Ninety students from three Buffalo high schools just completed the academically focused Upward Bound residential program at Buffalo State. They will be recognized during the Upward Bound awards banquet on Thursday, August 11, at 7:00 p.m. in the Campbell Student Union Social Hall.
Maureen Hoyler, president of the Council for Opportunity in Education (COE), will give the keynote address during the banquet. COE is a nonprofit organization that provides professional development, program improvement, and advocacy for nearly 2,800 federally funded college opportunity programs at almost 1,000 colleges and universities nationwide.
For years Hoyler has been a voice for low-income, first-generation students, and individuals with disabilities. As president, she oversees management of the Washington office and the fiscal affairs of the association while serving as the primary liaison between the association and Congress.
She also will receive the 2016 Hal Payne Educational Opportunity Lifetime Service Award, named in honor of Payne, Buffalo State’s vice president for student affairs.
“We created this award in 2013 to honor national, state, and local leaders who have demonstrated their commitment to advancing educational opportunity and the important mission that Upward Bound seeks to accomplish every day,” said Don Patterson, Buffalo State’s Upward Bound director. “Ms. Hoyler’s career-long leadership of the national TRIO community, her outspoken advocacy for policies and funding to strengthen TRIO and access programs, and her unwavering belief in the potential of individuals from disadvantaged backgrounds makes her a most worthy recipient of this award.”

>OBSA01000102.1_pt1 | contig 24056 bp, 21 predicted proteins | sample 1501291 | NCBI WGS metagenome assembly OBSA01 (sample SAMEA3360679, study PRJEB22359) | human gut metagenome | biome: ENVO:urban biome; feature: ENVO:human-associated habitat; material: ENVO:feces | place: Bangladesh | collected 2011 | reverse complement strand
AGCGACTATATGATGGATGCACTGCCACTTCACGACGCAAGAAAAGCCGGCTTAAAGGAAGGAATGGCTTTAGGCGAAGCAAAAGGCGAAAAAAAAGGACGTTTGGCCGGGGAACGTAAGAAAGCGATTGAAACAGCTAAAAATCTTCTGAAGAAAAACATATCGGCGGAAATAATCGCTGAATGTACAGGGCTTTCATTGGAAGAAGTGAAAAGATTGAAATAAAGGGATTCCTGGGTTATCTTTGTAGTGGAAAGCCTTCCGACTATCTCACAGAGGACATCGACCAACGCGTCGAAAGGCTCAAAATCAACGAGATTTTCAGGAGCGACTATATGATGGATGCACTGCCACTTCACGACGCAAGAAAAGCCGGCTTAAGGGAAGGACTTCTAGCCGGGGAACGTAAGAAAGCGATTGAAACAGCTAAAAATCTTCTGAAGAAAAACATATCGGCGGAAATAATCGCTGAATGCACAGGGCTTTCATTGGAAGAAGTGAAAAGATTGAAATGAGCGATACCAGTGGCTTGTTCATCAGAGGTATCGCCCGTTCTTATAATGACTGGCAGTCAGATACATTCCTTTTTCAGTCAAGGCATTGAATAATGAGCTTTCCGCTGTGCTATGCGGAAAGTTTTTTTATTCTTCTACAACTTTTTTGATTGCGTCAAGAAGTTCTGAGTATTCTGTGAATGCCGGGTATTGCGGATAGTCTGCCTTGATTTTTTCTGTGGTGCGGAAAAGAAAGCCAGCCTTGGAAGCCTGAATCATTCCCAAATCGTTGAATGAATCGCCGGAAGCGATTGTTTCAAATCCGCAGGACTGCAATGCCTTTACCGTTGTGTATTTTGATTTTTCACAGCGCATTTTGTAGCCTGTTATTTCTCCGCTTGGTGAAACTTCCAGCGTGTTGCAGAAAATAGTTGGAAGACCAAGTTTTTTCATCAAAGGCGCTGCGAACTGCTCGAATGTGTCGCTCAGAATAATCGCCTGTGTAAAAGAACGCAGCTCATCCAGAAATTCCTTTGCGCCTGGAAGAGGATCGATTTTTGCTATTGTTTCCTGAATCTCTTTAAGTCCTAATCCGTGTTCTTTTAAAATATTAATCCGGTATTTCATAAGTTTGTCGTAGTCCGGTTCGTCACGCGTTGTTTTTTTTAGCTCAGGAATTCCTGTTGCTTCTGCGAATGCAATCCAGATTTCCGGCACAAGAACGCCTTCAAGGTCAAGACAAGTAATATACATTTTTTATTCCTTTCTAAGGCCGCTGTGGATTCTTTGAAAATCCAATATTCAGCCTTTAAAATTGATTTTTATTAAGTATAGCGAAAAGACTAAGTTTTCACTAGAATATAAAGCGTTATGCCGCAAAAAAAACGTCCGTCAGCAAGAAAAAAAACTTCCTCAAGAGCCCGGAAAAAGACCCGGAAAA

One of eight federal TRIO Programs created for disadvantaged students, Buffalo State’s Upward Bound serves ninth-through-twelfth graders from Lafayette, McKinley, and East high schools during a six-week summer residence on campus. The students take core academic subjects taught by certified Buffalo public school teachers to better prepare for the upcoming school year as well for college.
An impressive 90 percent of Upward Bound participants enroll in college after high school, including several who come to Buffalo State.
“What makes our program success is the dedicated staff that has a passion for helping others paired with the Buffalo State administrators who have high expectation for these students,” Patterson said.
Two of the students, Supo Aung and Say Ra Pa, both of whom graduated from McKinley High School in May, each received a $500 Hal D. Payne college scholarship funded by Carruba Collision.
In addition, Doris Noh, a Lafayette High School graduate and Gates Millennium Scholarship winner, will be named Outstanding Achiever, and Aaron McDowell, a 2010 Canisius College graduate who works for the Buffalo Police Department, will receive the Outstanding Upward Bound Alumni Award.
To learn more about Upward Bound, contact Patterson at (716) 878-3447 or by e-mail at firstname.lastname@example.org.
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